Lawmakers’ last-ditch effort to save the annual defense authorization measure includes more modest reforms to the military’s criminal justice system and drops plans to add women to future military drafts, two controversial provisions seen as major stumbling blocks to finishing the legislation.
But whether those changes will be enough to advance the bill for the 61st consecutive year remains unclear.
House lawmakers were expected to begin debate on the new compromise measure as early as Tuesday afternoon. The House passed its first draft of the bill in September, and is expected to advance the new compromise sometime this week.
However, Senate lawmakers have had their own draft stalled on the chamber floor since before Thanksgiving. Republican lawmakers who have been blocking that work over amendment disputes have not yet said whether they will support the new bill, and the changes could also upset Democrats whose priorities aren’t included in the latest draft.
Typically, both the House and Senate pass their respective versions of the authorization bill — a massive budget policy measure that include the annual pay raise, renewals for specialty pays and bonuses, and spending priorities for a host of equipment — and then conduct a lengthy, weeks-long conference process to negotiate the differences.
Because of the lack of progress on the measure in the Senate, however, Democratic and Republican leaders from the House and Senate Armed Services Committees crafted the compromise plan on their own in recent days.
The result is a trimmed down bill (which still runs more than 2,100 pages) that dumps some of the more controversial proposals adopted by the House and Senate armed services Committee. Leaders will use procedural moves in both chambers to try and speed through a final draft this week.
The two most prominent changes regard the military justice reforms and the issue of women being required to register with the Selective Service System.
In the compromise plan, Defense Department would create an independent prosecutorial office within each service to handle some serious crimes, including rape, sexual assault, murder, manslaughter and kidnapping. The move is designed to ensure those crimes are handled by specially trained officials, rather than military commanders unfamiliar with the legal specifics.
But dozens of lawmakers — led by Sen. Kirsten Gillibrand, D-N.Y. — have pushed for even broader reforms, saying that all serious crimes should be taken away from the traditional military chain of command.
In a statement, Gillibrand on Tuesday called the compromise language “a major setback on behalf of service members, women and survivors in particular” because it did not go far enough to take authority for the prosecution of serious crimes away from military commanders. However, she did not say if she would work to block passage of the measure,
House and Senate lawmakers have also backed plans to add women to potential future military drafts, saying that the current male-only system is antiquated given that women now can serve in all military jobs.
But a small number of conservative lawmakers had promised to block the legislation if that provision was included in the final draft. By dropping it, lawmakers hope to sidestep those concerns.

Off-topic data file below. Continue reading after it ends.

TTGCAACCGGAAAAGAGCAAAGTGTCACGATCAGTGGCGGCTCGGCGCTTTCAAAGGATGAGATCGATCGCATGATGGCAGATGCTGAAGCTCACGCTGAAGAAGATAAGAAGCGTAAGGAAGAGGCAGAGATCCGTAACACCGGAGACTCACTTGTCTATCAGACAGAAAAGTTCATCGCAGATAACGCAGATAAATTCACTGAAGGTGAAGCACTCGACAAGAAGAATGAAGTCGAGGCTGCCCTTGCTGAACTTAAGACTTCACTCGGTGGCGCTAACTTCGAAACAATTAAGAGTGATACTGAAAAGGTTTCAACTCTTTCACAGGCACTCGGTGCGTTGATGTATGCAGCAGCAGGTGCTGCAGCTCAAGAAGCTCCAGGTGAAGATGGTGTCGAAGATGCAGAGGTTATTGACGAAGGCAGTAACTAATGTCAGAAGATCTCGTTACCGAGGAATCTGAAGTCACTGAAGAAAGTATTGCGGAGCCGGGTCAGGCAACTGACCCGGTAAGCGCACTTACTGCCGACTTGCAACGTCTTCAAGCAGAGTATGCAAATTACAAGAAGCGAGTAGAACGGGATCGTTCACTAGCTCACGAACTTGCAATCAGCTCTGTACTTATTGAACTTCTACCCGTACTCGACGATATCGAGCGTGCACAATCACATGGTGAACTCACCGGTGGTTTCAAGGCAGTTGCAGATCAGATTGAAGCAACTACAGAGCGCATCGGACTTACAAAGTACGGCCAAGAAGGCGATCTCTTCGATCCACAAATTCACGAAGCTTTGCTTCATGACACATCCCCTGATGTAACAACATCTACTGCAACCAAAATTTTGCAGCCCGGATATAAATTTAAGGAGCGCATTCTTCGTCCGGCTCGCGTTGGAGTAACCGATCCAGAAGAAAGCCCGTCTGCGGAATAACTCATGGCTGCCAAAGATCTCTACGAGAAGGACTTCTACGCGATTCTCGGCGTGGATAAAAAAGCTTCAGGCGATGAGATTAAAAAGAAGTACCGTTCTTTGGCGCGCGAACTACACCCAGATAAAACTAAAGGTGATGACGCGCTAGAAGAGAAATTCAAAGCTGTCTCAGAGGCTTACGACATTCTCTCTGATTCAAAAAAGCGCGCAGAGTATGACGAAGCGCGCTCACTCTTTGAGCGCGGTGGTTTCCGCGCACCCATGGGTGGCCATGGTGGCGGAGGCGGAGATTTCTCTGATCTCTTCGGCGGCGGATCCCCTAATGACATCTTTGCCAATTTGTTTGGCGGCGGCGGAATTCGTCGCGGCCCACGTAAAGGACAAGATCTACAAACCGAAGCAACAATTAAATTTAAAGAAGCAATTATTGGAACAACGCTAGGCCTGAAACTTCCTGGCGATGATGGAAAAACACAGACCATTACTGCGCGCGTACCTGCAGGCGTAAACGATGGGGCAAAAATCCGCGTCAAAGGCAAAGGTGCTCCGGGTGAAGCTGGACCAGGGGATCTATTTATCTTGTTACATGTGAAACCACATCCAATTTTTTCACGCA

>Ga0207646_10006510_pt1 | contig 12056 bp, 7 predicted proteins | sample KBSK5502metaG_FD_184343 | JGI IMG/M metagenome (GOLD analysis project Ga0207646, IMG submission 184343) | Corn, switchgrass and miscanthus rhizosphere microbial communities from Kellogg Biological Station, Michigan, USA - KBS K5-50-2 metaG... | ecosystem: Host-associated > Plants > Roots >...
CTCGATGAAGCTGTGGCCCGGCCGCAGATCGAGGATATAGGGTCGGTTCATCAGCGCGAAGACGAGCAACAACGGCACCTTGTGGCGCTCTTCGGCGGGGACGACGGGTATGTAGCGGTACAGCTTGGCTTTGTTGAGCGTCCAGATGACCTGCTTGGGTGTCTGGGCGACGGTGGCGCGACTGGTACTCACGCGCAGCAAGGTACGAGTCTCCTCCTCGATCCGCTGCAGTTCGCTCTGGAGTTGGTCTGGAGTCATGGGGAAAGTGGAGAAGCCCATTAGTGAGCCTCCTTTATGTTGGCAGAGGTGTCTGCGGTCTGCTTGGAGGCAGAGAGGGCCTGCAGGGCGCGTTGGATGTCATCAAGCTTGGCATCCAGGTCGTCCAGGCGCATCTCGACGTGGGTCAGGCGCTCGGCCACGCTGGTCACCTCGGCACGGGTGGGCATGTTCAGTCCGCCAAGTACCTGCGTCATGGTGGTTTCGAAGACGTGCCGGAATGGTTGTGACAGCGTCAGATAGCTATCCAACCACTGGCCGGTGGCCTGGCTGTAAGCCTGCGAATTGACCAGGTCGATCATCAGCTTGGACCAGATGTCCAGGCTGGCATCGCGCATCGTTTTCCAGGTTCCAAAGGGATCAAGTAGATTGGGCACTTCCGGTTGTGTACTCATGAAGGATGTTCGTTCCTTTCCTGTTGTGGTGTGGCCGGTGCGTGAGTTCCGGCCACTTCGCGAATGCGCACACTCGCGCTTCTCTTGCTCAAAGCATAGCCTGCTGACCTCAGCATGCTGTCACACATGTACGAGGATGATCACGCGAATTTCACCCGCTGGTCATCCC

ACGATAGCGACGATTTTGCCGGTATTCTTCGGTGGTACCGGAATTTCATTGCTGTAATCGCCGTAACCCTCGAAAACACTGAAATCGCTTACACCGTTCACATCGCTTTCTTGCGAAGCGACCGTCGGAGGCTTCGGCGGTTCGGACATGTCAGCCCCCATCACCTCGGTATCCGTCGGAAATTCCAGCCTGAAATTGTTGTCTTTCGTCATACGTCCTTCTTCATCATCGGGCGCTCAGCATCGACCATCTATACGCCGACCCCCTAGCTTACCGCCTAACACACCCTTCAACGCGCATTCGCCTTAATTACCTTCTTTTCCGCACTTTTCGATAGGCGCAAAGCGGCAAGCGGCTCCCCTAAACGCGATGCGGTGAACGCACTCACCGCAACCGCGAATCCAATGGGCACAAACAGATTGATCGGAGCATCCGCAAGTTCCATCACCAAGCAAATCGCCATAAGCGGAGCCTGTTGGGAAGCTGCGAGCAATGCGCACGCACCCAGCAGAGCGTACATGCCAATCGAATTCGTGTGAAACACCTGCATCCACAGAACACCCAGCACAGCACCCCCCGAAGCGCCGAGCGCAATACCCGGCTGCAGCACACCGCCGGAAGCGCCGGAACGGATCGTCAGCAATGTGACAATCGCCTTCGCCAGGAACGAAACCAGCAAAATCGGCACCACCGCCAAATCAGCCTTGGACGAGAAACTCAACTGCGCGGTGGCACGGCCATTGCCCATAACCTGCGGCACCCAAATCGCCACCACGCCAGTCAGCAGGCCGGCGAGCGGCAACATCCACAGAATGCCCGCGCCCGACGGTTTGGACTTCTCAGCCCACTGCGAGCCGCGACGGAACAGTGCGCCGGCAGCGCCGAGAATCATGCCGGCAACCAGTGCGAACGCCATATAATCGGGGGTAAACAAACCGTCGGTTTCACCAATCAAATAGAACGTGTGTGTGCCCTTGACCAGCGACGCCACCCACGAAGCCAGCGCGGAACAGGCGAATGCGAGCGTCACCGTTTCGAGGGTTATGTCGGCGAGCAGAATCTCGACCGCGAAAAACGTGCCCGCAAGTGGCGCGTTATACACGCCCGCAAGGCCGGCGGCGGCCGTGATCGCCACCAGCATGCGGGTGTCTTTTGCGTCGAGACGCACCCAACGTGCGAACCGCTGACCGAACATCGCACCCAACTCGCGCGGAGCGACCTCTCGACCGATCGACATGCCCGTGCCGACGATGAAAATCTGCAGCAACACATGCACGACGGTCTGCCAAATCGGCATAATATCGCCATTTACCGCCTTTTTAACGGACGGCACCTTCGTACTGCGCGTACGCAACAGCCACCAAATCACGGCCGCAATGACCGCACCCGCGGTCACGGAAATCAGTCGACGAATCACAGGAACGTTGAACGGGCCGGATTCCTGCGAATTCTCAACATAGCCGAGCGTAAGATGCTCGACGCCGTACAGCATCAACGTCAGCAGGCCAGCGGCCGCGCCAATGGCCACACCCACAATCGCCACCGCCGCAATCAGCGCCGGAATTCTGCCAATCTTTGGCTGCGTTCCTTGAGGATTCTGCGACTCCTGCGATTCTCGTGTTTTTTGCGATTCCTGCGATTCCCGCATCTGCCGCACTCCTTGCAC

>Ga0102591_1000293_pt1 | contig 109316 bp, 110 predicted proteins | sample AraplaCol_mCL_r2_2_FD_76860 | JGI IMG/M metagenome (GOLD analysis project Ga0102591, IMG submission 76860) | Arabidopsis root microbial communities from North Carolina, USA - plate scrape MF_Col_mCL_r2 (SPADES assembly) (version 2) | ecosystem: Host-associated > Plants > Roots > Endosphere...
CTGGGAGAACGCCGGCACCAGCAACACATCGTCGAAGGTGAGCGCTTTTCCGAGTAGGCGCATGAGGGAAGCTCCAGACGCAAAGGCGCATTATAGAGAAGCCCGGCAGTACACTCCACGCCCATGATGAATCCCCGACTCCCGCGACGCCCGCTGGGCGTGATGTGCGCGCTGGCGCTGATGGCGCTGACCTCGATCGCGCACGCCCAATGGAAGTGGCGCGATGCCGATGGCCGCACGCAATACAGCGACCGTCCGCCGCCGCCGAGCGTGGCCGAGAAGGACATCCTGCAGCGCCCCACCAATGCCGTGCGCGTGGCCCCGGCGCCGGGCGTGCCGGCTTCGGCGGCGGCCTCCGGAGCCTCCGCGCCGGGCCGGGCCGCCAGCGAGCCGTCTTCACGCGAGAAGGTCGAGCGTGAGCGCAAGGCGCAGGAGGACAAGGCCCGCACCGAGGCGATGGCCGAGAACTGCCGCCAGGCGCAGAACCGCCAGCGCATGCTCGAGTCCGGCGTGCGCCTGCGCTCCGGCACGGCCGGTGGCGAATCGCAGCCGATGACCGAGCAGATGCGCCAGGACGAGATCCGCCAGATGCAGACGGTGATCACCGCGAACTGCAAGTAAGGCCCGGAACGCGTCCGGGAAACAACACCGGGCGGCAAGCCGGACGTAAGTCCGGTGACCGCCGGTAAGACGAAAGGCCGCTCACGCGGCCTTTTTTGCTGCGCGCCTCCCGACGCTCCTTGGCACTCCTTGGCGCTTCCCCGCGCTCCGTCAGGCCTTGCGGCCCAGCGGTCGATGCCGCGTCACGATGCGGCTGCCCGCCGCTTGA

The new bill also drops plans to amend the Uniform Code of Military Justice’s definition of stalking to include offenses against unmarried partners, another provision that was backed by both chambers but deemed problematic by the compromise authors.
The measure still outlines priorities for roughly $740 billion in spending — about 3 percent more than what the White House requested in its budget plan for fiscal 2022 — and includes a 2.7 percent pay raise for troops starting in January.
Biden’s budget request faced tough scrutiny over plans to forgo a Navy destroyer and retire 42 A-10 Thunderbolt II aircraft, among other cost-saving moves. The compromise included Senate language to bar any A-10 retirements, and it authorizes buying three Navy destroyers (two more than requested). It also allows the Navy to retire up to five cruisers (two less than requested).
The compromise authors dropped a number of plans for equipment purchases and force changes. House lawmakers had proposed creating a Space National Guard for the new Space Force, but those plans have been abandoned for now.
And lawmakers dumped plans to repeal the still-lingering war authorization for the invasion of Iraq, an idea pushed by numerous members of Congress but deemed too complicated to include in the final authorization bill draft.
The compromise bill does add money to security cooperation programs above the White House’s request, by $60 million for Africa and $45 million for Europe.
Senate Armed Services Committee ranking member Jim Inhofe, R-Okla., said on Tuesday he is optimistic the changes will allow the measure to get through both chambers in coming days.
“We have a good bill, and it should pass,” he said.
The annual authorization measure is seen as one of the few remaining areas of bipartisanship on Capitol Hill in an increasingly fractured Congress. Failure to pass it again this year would not only be a political blow to both parties, but also delay a host of needed policy renewals that could cause significant operations issues for the Defense Department.
Reporter Megan Eckstein contributed to this report.
Leo covers Congress, Veterans Affairs and the White House for Military Times. He has covered Washington, D.C. since 2004, focusing on military personnel and veterans policies. His work has earned numerous honors, including a 2009 Polk award, a 2010 National Headliner Award, the IAVA Leadership in Journalism award and the VFW News Media award.
Joe Gould is senior Pentagon reporter for Defense News, covering the intersection of national security policy, politics and the defense industry.